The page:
The theme for International Women’s Day this year is inclusion.

Check out Dr. Fleury’s latest Healthy Living interview on embracing a new narrative around menopause.

Keep reading for a personal message from Dr. Fleury.

“The call for inclusion resonates deeply with me, especially as it pertains to a subject close to my heart: the significant, often overlooked impact of menopause on women’s health and their economic stability.

In my 26 years of practice, I’ve seen firsthand the gap between what is provided for menopausal women in workplaces and healthcare settings and what they truly need.

Current measures, like ensuring easy access to bathrooms and adequate ventilation, are well-intentioned but barely address the tip of the iceberg. Women aren’t just looking for ways to manage their symptoms; they’re seeking real solutions, lasting changes that go beyond the superficial.

The Menopause Foundation of Canada’s study sheds light on the stark reality: unmanaged menopausal symptoms are costing Canadian employers $237 million in lost productivity every year, with women themselves losing out on $3.3 billion in income. These aren’t just numbers; they represent the lived experiences of countless women who are finding their professional lives and financial futures compromised by a natural life stage.

We need a seismic shift in how menopause is approached and treated.

Women are yearning for outcomes that offer genuine relief and resolution.

It’s clear that tackling the root causes of menopausal symptoms with a holistic healthcare approach is not just preferable but essential. This is about providing comprehensive support that addresses the myriad ways menopause affects women’s lives, ensuring their contributions and economic independence remain uninterrupted.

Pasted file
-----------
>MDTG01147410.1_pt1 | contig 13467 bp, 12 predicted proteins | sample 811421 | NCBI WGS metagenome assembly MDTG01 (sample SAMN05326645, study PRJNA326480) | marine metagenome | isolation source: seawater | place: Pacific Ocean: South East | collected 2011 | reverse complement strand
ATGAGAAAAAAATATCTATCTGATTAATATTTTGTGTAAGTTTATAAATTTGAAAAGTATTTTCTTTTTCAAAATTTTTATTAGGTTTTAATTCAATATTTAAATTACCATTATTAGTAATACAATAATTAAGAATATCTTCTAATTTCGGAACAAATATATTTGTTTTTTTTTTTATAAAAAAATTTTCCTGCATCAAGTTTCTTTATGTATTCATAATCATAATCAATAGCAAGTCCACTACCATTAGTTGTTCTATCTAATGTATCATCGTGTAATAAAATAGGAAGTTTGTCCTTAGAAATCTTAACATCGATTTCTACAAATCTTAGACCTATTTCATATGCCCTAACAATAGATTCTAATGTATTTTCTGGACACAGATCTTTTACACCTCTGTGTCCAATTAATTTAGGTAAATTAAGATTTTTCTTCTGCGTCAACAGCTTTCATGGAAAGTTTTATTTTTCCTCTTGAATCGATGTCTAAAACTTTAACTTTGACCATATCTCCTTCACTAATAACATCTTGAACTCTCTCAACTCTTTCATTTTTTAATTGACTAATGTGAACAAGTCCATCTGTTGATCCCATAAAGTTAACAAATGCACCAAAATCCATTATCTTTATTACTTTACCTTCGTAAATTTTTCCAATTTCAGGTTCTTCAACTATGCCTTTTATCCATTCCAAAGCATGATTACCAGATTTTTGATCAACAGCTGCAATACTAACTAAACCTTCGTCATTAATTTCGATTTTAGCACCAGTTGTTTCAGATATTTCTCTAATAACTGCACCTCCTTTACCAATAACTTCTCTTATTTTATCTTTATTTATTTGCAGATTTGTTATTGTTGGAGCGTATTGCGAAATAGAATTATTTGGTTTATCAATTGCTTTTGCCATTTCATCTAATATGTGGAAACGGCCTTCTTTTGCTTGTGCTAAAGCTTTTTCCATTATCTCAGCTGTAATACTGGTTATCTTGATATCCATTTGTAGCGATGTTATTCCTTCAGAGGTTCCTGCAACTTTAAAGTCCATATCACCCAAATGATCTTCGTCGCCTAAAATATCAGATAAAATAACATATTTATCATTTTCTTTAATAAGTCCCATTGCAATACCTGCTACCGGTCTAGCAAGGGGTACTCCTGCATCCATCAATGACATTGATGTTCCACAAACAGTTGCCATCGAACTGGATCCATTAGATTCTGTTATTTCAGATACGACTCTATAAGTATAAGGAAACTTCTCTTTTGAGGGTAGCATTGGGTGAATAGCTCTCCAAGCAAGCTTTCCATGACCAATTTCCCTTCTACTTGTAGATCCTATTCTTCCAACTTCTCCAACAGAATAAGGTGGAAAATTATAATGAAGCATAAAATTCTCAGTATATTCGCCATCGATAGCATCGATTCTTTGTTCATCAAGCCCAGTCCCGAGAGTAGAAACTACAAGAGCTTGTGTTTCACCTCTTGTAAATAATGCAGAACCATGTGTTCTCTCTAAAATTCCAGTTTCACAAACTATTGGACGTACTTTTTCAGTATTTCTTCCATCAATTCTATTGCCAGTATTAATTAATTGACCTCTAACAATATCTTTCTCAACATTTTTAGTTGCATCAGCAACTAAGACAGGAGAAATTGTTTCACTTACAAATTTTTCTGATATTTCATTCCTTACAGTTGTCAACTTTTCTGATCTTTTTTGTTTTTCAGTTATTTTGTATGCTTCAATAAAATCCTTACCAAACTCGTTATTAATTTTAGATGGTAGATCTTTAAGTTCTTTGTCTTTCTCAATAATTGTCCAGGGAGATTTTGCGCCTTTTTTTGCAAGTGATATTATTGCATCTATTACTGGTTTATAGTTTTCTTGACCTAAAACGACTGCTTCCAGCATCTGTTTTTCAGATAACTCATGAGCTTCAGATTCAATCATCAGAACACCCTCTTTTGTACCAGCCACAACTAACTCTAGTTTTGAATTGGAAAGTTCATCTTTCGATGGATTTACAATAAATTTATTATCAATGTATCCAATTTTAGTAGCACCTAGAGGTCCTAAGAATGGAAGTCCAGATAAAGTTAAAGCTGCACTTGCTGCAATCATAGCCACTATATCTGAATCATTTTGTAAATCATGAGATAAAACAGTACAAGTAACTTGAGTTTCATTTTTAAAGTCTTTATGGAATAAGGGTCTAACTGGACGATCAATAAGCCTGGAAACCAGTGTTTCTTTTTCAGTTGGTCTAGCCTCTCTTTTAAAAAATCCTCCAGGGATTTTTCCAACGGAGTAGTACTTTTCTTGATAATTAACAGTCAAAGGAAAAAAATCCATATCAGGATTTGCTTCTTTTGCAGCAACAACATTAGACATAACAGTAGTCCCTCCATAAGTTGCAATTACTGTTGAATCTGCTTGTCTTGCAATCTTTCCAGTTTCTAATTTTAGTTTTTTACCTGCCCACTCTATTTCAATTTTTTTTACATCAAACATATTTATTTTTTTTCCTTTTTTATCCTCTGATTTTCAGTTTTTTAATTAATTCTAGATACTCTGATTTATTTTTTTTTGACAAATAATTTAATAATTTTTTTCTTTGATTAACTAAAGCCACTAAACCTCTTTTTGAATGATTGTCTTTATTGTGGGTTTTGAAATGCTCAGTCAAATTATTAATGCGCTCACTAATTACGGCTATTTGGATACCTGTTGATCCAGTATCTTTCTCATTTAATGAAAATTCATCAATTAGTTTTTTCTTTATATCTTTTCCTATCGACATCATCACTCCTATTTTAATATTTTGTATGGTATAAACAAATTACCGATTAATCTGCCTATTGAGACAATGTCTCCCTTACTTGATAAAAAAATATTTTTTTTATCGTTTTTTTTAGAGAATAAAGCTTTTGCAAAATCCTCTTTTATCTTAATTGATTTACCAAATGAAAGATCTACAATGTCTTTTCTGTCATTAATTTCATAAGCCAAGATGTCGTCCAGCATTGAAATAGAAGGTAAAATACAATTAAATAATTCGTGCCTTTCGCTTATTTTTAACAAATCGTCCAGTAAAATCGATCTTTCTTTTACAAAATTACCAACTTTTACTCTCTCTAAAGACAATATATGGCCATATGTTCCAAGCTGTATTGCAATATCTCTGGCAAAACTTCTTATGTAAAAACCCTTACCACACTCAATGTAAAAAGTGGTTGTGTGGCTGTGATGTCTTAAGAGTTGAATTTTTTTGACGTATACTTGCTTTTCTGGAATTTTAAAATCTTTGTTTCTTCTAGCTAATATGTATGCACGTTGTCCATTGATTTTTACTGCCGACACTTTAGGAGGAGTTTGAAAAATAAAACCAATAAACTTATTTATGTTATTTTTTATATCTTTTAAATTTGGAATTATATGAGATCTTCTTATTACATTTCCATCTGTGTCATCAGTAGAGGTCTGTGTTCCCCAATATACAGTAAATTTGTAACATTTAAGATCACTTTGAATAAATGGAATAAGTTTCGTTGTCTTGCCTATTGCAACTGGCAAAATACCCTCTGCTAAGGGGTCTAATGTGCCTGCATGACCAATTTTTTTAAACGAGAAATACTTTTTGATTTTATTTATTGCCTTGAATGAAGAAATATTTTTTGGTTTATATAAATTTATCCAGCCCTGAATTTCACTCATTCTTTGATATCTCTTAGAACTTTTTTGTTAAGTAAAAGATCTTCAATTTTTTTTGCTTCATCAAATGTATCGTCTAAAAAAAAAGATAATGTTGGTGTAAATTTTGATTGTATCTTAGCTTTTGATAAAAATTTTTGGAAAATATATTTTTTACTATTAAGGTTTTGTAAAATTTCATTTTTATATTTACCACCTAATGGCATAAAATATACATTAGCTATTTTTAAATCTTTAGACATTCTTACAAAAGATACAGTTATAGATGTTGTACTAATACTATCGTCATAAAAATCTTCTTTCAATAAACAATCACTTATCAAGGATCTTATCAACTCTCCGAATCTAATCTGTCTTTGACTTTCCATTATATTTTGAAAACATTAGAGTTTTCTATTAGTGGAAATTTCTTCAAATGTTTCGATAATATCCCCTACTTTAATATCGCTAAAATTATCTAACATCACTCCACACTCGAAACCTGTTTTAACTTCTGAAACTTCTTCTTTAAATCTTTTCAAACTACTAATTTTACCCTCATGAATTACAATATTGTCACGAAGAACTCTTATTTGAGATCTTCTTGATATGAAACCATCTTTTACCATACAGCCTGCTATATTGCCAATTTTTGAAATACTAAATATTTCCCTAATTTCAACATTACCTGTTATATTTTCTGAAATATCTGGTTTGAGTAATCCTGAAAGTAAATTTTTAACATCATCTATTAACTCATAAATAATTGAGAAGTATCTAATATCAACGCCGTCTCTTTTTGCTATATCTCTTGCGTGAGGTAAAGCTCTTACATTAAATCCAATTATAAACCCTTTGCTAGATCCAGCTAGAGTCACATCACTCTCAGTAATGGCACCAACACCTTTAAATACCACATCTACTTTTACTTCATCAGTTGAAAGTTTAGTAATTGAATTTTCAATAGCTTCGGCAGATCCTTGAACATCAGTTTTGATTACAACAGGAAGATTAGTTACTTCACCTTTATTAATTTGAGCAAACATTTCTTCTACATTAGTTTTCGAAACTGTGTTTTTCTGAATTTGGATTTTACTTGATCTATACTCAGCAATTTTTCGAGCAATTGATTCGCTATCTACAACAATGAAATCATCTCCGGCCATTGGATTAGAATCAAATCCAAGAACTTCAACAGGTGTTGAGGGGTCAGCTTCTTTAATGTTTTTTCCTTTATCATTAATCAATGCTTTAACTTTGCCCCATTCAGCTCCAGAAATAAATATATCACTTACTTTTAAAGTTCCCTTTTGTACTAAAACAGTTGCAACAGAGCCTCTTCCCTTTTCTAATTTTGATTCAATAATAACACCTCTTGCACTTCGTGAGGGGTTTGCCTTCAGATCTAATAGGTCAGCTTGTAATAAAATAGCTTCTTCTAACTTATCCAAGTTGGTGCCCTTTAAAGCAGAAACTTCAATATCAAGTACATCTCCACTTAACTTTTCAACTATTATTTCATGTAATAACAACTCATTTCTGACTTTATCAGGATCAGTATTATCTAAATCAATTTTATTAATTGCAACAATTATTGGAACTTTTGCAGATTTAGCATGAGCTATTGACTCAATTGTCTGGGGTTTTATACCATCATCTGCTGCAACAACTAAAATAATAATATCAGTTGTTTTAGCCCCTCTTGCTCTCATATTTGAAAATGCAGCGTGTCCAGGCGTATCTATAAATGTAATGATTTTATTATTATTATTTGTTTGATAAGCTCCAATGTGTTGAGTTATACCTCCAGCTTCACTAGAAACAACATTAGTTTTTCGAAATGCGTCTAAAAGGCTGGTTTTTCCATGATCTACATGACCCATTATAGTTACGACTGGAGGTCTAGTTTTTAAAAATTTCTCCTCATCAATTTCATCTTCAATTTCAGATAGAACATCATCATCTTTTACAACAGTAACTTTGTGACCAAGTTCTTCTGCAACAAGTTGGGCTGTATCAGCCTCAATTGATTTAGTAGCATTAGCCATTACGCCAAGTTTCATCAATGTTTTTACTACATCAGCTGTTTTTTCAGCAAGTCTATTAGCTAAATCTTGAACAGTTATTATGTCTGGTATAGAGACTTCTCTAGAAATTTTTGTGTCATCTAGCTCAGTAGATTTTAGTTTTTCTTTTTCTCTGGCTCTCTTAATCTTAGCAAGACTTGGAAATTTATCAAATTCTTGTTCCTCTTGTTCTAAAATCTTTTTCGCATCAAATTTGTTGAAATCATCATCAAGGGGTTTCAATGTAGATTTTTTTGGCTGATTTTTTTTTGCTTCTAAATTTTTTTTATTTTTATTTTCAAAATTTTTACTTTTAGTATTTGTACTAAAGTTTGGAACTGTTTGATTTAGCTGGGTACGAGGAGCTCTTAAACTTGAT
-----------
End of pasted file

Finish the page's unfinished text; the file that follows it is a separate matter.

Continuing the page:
In my 26 years of practice, without relying on medications such as HRT or antidepressants, I’ve witnessed remarkable improvements in women’s health by addressing the underlying causes of their menopausal symptoms.   Most symptoms are blamed on a decline in estrogen and progesterone, but hormone health is far more involved than this.

If we think of the menopausal woman as a tree and all her symptoms as the leaves on that tree, so much of what she is experiencing can often distill down to two key concepts:

  1. Menopause is often an amplification of health issues that were going on long before menopause hit
  2. Use a customized root cause approach to help correct the underlying imbalances that are unique to that woman rather than medicating the symptoms

As we mark International Women’s Day, let’s champion a truly inclusive approach to menopause management. It’s about more than just making the workplace bearable for menopausal women; it’s about education and offering effective root cause strategies that allow women in the prime of their lives to continue to function at their peak performance.

It’s time to move beyond band-aid solutions and embrace a holistic view that seeks to understand and address the root causes of their symptoms.”

– Dr. Jacqui Fleury, ND